Brenz does grant that certain things cannot happen even by divine power—for example, that God should suffer violence or die. However, he restricts this category to things which would imply powerlessness (imbecillitas) in God rather than power. The Swabian reformer also draws a series of positive arguments from analogy. That which is done cannot be undone, and yet God has so remitted men’s sins as to remember them no more. The mortal cannot be immortal, yet according to Paul, mortality has put on immortality. Nothing cannot be something, yet God created all things ex nihilo. Above all, “God cannot be man—for what proportion does the infinite have to the finite? And yet a way [ratio] has been found for God to be man. One cannot be three nor three one, yet in the divinity a mode has been found for one to be three and three one.” Note how Brenz is transferring the terms of the ubiquity question onto incarnational ground. By equating the paradox of ubiquity with the paradox of the God-man and the paradox of the Trinity, he cleverly turns Vermigli’s own line of reasoning against him and implicitly raises the question of how far a theologian can press arguments from reason and nature without denying the supernatural mysteries of the Christian faith. Vermigli, of course, would not have accepted Brenz’s analogies, for as shown above, the boundary with which he circumscribes the voice of nature is the irrefutable testimony of Scripture. While divine revelation compels the theologian to accept creation ex nihilo, the forgiveness of sins, the Trinity, and the Incarnation, it nowhere affirms the ubiquity of Christ’s humanity.
Brenz’s theological methodology shows important continuities with Luther’s. As Volker Leppin observes, “While Zwingli assumed that he could draw reliable conclusions from his insights into the properties of special substances and natures, Luther again and again referred to God’s will.” Brenz emphasizes God’s infinite power (potentia absoluta) more than (as Luther did) God’s perfectly unbounded will, yet both theologians are comfortable with resting their case in the hidden operations of God so as to defend transformations that are inexplicable in terms of real natures. For Brenz, God’s will subverts and upends the natural order of causes and effects and the natural limitations of human bodies. Vermigli, by contrast, emphasizes the integrity of nature and the stability of the natural order. In the tradition of Aquinas and Lombard—he closely restricts the extent of potentia absoluta.
Vermigli’s controversy with Brenz is thus a helpful locus for grasping some of the theological and philosophical continuities which the Italian reformer shares with his medieval predecessors. Here too, Vermigli’s use of the scholastic inheritance stands in contrast to the position of his Lutheran opponent, Johannes Brenz. As I have suggested, Vermigli’s argumentation in the ubiquitarian debate shows the deep influence of the classical scholastic tradition upon his theological methodology, and this is especially true with regard to the integrity of nature and the primacy of divina ordinata. While Brenz’s Christology and eucharistic theology are undergirded by a reliance on the limitlessness of God’s power and will, Vermigli’s thought is grounded in the conviction that “nature has God as its author and vindicator.”
 Oakley traces the emergence of the distinction between potentia absoluta and potentia ordinata, the issues to which it was applied in Middle Ages, the shifting meanings which were attached to it, in his article, “The Absolute and Ordained Power of God in Sixteenth- and Seventeenth-Century Theology,” Journal of the History of Ideas 59.3 (1998): 437-61. See too the comprehensive study of Richard Paul Desharnais, “The History of the Distinction beween God’s Absolute and Ordained Power and its Influence on Martin Luther,” PhD. diss. (The Catholic University of America, 1966).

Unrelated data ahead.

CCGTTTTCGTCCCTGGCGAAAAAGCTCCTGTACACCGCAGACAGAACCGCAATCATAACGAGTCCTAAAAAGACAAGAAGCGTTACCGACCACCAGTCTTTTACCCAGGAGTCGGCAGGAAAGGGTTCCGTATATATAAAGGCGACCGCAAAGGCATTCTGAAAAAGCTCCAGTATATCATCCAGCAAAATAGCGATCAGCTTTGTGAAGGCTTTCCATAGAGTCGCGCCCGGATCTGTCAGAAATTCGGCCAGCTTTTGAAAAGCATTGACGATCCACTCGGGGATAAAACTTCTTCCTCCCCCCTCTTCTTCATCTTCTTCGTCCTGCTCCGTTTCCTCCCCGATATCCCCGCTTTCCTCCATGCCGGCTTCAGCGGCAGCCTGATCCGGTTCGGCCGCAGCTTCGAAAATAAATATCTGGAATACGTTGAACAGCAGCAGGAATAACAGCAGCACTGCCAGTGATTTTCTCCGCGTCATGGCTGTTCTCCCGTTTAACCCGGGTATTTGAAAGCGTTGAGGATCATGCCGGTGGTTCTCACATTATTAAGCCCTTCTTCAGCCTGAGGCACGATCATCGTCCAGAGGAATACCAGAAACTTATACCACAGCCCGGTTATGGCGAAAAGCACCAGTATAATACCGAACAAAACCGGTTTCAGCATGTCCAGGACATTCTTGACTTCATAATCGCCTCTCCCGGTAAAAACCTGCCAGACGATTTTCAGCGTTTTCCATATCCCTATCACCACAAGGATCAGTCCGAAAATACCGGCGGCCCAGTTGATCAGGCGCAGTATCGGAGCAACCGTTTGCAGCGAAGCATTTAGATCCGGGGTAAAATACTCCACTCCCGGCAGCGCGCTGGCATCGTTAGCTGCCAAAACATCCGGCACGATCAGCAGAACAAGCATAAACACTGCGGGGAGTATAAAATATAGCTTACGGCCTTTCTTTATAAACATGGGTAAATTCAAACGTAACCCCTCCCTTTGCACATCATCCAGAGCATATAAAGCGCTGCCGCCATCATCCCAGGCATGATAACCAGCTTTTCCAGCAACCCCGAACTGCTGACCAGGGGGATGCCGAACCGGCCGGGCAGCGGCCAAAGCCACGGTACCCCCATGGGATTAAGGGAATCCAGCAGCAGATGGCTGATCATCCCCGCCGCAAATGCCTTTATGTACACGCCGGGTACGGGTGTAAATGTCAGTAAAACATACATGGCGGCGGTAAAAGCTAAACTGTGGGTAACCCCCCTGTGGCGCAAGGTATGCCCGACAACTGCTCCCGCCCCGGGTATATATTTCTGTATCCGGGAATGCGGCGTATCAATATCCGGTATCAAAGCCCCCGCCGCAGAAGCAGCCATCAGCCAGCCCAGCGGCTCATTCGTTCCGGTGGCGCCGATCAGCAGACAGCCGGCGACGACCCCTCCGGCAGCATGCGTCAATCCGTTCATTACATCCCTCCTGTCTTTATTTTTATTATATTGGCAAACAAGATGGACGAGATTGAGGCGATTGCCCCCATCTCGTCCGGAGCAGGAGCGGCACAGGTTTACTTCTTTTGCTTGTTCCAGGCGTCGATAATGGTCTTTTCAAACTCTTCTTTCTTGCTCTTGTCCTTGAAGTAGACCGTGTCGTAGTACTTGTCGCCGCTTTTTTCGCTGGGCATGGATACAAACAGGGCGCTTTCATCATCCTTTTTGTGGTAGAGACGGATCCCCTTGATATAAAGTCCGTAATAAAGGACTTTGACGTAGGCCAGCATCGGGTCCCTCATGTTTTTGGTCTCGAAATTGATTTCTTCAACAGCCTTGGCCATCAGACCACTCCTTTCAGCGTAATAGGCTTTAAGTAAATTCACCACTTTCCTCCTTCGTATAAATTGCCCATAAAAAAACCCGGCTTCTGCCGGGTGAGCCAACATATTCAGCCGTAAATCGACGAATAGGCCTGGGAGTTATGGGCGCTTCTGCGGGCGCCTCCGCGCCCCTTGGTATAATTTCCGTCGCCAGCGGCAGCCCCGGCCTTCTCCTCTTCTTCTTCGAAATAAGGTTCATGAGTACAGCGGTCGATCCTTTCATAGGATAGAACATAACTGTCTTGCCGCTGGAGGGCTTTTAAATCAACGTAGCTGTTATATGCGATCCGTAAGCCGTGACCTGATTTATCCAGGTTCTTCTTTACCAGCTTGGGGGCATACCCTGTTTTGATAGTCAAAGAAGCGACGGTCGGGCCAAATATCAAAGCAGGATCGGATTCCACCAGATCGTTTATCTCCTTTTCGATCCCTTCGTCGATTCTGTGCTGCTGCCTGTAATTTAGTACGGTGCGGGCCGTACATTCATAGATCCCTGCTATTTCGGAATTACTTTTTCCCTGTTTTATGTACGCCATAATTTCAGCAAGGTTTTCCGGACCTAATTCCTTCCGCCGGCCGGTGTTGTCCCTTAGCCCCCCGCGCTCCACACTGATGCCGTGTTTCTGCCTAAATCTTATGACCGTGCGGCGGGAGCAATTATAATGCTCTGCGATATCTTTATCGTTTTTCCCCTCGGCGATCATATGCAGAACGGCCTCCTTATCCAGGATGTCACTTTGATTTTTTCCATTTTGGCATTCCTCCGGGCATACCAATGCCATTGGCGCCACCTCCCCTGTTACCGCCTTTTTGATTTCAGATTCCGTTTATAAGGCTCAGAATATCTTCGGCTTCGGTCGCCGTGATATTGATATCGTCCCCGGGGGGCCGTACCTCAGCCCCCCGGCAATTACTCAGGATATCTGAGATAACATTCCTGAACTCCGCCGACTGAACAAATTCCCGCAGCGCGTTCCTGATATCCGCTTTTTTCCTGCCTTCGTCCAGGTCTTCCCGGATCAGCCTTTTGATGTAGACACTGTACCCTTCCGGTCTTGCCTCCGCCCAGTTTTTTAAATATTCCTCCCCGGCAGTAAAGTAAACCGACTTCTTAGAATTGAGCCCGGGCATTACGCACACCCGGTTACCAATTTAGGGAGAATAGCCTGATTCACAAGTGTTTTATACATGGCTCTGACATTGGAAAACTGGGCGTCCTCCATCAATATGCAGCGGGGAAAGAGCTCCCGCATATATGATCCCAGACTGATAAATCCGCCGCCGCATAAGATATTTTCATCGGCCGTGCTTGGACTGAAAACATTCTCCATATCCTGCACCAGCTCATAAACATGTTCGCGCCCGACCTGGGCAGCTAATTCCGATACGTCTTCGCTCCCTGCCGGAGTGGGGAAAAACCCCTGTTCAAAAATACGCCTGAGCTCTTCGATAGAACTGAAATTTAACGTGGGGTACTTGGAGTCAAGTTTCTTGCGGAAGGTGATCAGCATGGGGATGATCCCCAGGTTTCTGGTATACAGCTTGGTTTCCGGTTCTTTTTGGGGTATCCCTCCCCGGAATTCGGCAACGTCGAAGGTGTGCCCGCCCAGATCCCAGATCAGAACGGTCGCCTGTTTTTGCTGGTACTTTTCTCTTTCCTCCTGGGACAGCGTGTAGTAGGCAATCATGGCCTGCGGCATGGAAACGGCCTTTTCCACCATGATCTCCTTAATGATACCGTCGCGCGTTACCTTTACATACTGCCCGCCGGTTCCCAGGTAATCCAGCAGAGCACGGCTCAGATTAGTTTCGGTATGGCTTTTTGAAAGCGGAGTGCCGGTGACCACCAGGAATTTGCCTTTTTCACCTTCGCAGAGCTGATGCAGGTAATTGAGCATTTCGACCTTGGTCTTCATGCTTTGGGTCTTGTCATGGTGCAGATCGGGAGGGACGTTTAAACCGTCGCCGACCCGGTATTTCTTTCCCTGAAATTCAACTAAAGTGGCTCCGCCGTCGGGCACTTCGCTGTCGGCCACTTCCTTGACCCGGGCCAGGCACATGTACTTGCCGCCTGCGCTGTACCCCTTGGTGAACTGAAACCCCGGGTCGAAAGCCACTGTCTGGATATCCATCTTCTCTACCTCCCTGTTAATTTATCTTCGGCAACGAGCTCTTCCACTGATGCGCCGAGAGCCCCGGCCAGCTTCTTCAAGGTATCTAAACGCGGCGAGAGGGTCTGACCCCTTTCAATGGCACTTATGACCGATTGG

Ibid., 445.
 See Aquinas, Summa Theologiae 1.25.3 and esp. 1.25.5 ad 1.
 Oakley, “Absolute and Ordained Power,” 446.
 Ibid., 452.
 Ibid., 456.
 John Patrick Donnelly, Calvinism and Scholasticism in Vermigli’s Doctrine of Man and Grace (Leiden: E. J. Brill, 1976), 71n11, 167.
 “Resurrection: Commentary on 2 Kings 4,” in Philosophical Works: On the Relation of Philosophy to Theology, trans. and ed. Joseph C. McLelland (Kirksville, MO: Truman State University Press, 1996), 64.
 Lombard, Sentences bk. 1 d. 42 ch. 2.
 Aquinas, ST 1.25.3 co.
 Oxford Treatise and Disputation on the Eucharist, 1549, trans. and ed. Joseph C. McLelland (Kirksville, MO: Truman State University Press, 2000), 93. Cf. Dialogue on the Two Natures in Christ, trans. and ed. John Patrick Donnelly (Kirksville, MO: Truman State University Press, 1995), 49, and 15: “But I am not going to pull out of my own head arguments based on God’s power, for these are weak and fraught with danger, since they are used to confirm dubious dogmas;” Dialogue 35: “since there are some things that cannot happen even with the divine power, not of course from any failure of it but from the nature of things.”
 In selectissimam D. Pauli apostoli priorem ad Corinthios…. 3rd ed. (Zürich: C. Froschauer, 1579), fol. 159v (translation mine); cf. also Dialogue 18. It is noteworthy that Vermigli’s expressed opponents in this context are not Lutherans but Roman Catholics who advocated ubiquity. In a eucharistic treatise of 1554, the Roman Catholic theologian Stephen Gardiner, one of Vermigli’s interlocutors in the Oxford Disputation, defended the doctrine of ubiquity against numerous objections. Responding to the objection that ubiquity is “contrary to nature and reason” [naturam et rationem], he appealed to a distinction between God’s operation in the order of nature and His operation through special power (virtus): “Qui omnia in omnibus operatur Deus, aliter in natura ordine a se praescripto, aliter virtute, cum ita illi visum est quae fiant efficit, quae ab eodem profecta autore inuicem proprie non pugnant, etiam si hominum iudicio & carni secus videatur.” Confutatio cavillationum, 22-23.
 “Resurrection: Commentary on 2 Kings 4,” 118-19.
 “D. Petri Martyris Ad amicum Quendam, virum Eloquentem et magni nominis, de causa Eucharistiae” (May 1562), in Loci communes, fol. 575r (translation mine).
 Dialogue, 30.
 Dialogue, 41. Cf. Oxford Treatise, 165: “It is as repugnant to the nature of a body to be in various places at once, as it is not to be a body.”
 Brenz, Die christologischen schriften [hereafter CS], 200.
 CS 306.
 CS 308.
 CS 308.
 CS 368.
 CS 394.
 CS 202,236,304, etc.
 “That these words of Christ . . . still stand firm,” in Luther’s Works, ed. Jaroslav Pelikan and Helmut Lehmann (Philadelphia: Fortress; St. Louis: Concordia, American ed., 1955-1986), 55 vols., 37:57.
 CS 396.
 CS 396,398.
 “Martin Luther,” in A Companion to the Eucharist in the Reformation, ed. Lee Palmer Wandel (Leiden: E. J. Brill, 2013), 52-53.